Research IndicatorsGraph generated 16 March 2017 using data from PubMed using criteria.
Mouse over the terms for more detail; many indicate links which you can click for dedicated pages about the topic. Tag cloud generated 16 March, 2017 using data from PubMed, MeSH and CancerIndex
Specific Cancers (3)
Data table showing topics related to specific cancers and associated disorders. Scope includes mutations and abnormal protein expression.
Note: list is not exhaustive. Number of papers are based on searches of PubMed (click on topic title for arbitrary criteria used).
OMIM, Johns Hopkin University
Referenced article focusing on the relationship between phenotype and genotype.
International Cancer Genome Consortium.
Summary of gene and mutations by cancer type from ICGC
Cancer Genome Anatomy Project, NCI
COSMIC, Sanger Institute
Somatic mutation information and related details
GEO Profiles, NCBI
Search the gene expression profiles from curated DataSets in the Gene Expression Omnibus (GEO) repository.
Latest Publications: TLR6 (cancer-related)
Shelburne SA, Ajami NJ, Chibucos MC, et al.Implementation of a Pan-Genomic Approach to Investigate Holobiont-Infecting Microbe Interaction: A Case Report of a Leukemic Patient with Invasive Mucormycosis.
PLoS One. 2015; 10(11):e0139851 [PubMed
] Free Access to Full Article Related Publications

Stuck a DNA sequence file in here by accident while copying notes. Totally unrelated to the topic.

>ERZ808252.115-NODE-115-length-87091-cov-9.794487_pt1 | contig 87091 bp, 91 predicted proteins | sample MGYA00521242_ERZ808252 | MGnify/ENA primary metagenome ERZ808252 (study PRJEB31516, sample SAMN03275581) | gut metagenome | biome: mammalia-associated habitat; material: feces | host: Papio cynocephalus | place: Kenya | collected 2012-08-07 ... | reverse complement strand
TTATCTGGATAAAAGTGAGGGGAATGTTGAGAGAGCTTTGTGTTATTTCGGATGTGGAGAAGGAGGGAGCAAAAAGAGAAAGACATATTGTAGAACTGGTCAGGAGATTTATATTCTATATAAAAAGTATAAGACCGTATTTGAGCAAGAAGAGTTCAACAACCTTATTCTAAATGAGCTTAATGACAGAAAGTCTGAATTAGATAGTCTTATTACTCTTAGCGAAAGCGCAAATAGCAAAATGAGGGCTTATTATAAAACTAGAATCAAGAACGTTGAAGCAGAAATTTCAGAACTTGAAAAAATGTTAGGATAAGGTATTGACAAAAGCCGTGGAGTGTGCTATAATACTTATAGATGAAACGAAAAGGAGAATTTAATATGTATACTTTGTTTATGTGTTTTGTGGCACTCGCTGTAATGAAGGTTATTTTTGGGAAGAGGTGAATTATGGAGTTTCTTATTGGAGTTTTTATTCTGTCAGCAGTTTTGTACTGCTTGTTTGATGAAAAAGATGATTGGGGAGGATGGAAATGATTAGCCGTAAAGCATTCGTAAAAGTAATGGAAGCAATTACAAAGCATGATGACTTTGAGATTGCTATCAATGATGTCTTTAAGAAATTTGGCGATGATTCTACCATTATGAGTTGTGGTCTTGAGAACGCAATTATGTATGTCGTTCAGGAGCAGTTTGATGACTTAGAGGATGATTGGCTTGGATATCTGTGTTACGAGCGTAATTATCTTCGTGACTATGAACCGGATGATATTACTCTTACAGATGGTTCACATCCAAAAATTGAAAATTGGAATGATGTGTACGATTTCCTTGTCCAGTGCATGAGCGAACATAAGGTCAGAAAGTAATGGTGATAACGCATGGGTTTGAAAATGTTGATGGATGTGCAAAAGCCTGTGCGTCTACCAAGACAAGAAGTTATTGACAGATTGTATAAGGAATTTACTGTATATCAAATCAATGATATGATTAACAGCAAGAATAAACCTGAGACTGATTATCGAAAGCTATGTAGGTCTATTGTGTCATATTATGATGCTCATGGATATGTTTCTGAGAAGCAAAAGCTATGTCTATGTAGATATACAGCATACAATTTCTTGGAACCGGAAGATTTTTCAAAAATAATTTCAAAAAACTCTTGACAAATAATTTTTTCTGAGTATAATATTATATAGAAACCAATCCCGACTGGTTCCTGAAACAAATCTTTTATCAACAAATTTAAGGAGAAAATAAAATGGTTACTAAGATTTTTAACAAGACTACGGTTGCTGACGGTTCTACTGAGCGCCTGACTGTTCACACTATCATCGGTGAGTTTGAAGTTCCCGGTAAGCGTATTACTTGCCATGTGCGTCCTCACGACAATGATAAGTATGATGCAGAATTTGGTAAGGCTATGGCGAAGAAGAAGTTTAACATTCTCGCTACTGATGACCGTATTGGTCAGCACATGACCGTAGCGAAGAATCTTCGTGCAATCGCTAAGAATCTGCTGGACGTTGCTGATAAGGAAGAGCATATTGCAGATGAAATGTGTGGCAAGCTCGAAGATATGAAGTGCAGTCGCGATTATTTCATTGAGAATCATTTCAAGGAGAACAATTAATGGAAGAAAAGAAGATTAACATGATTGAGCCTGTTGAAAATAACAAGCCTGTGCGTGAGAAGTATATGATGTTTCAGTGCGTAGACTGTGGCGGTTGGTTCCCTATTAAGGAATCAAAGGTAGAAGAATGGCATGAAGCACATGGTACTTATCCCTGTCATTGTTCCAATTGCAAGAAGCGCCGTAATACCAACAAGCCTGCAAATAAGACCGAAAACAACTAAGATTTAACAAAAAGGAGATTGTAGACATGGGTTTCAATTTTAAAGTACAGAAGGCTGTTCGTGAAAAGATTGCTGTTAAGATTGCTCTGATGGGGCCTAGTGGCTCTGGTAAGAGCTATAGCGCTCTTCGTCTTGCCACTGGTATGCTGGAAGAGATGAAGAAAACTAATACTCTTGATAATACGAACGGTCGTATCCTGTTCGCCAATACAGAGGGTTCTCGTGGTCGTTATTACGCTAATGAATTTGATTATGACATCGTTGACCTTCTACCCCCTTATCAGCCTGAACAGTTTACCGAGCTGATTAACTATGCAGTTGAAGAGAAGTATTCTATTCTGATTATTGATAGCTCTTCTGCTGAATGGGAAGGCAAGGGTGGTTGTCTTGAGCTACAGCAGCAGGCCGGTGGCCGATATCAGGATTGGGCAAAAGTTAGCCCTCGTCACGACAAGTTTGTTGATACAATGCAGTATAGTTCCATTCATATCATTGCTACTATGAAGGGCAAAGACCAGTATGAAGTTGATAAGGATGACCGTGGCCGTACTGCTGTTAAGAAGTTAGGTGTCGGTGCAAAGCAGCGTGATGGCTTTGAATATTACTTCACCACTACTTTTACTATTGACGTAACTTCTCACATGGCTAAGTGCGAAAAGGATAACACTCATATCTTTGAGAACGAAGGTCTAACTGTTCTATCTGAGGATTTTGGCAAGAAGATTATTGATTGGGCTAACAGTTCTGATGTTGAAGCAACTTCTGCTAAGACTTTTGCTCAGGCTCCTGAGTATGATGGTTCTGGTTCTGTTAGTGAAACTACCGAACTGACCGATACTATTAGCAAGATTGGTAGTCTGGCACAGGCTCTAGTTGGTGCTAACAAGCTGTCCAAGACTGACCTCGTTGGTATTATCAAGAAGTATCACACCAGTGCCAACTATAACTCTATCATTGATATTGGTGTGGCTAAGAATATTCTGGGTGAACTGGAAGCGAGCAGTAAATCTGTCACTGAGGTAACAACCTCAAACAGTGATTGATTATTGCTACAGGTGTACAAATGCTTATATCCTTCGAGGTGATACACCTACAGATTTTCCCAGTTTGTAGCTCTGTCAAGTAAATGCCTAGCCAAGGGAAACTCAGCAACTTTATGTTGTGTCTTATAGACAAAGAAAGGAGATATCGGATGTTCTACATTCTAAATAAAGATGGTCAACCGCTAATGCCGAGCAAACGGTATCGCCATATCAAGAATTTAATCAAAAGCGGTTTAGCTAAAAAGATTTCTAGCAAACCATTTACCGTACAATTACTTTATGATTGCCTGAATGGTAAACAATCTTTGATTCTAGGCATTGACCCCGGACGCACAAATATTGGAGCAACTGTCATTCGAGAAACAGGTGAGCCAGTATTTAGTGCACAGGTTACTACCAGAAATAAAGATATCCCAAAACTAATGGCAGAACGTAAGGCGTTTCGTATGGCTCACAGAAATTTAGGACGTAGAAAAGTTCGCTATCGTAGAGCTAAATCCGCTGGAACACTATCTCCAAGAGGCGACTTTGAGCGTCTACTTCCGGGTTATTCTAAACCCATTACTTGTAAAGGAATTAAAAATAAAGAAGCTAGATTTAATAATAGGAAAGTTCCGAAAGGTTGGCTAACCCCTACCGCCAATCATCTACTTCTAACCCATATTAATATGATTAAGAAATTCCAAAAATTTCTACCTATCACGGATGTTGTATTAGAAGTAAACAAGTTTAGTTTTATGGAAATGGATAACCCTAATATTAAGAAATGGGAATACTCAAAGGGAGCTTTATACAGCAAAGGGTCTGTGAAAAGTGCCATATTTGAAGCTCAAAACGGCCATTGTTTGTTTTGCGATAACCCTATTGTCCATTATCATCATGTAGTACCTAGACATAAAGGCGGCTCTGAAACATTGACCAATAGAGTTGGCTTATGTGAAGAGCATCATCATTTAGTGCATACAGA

Disease can be conceptualized as the result of interactions between infecting microbe and holobiont, the combination of a host and its microbial communities. It is likely that genomic variation in the host, infecting microbe, and commensal microbiota are key determinants of infectious disease clinical outcomes. However, until recently, simultaneous, multiomic investigation of infecting microbe and holobiont components has rarely been explored. Herein, we characterized the infecting microbe, host, micro- and mycobiomes leading up to infection onset in a leukemia patient that developed invasive mucormycosis. We discovered that the patient was infected with a strain of the recently described Mucor velutinosus species which we determined was hypervirulent in a Drosophila challenge model and has a predisposition for skin dissemination. After completing the infecting M. velutinosus genome and genomes from four other Mucor species, comparative pathogenomics was performed and assisted in identifying 66 M. velutinosus-specific putatively secreted proteins, including multiple novel secreted aspartyl proteinases which may contribute to the unique clinical presentation of skin dissemination. Whole exome sequencing of the patient revealed multiple non-synonymous polymorphisms in genes critical to control of fungal proliferation, such as TLR6 and PTX3. Moreover, the patient had a non-synonymous polymorphism in the NOD2 gene and a missense mutation in FUT2, which have been linked to microbial dysbiosis and microbiome diversity maintenance during physiologic stress, respectively. In concert with host genetic polymorphism data, the micro- and mycobiome analyses revealed that the infection developed amid a dysbiotic microbiome with low α-diversity, dominated by staphylococci. Additionally, longitudinal mycobiome data showed that M. velutinosus DNA was detectable in oral samples preceding disease onset. Our genome-level study of the host-infecting microbe-commensal triad extends the concept of personalized genomic medicine to the holobiont-infecting microbe interface thereby offering novel opportunities for using synergistic genetic methods to increase understanding of infectious diseases pathogenesis and clinical outcomes.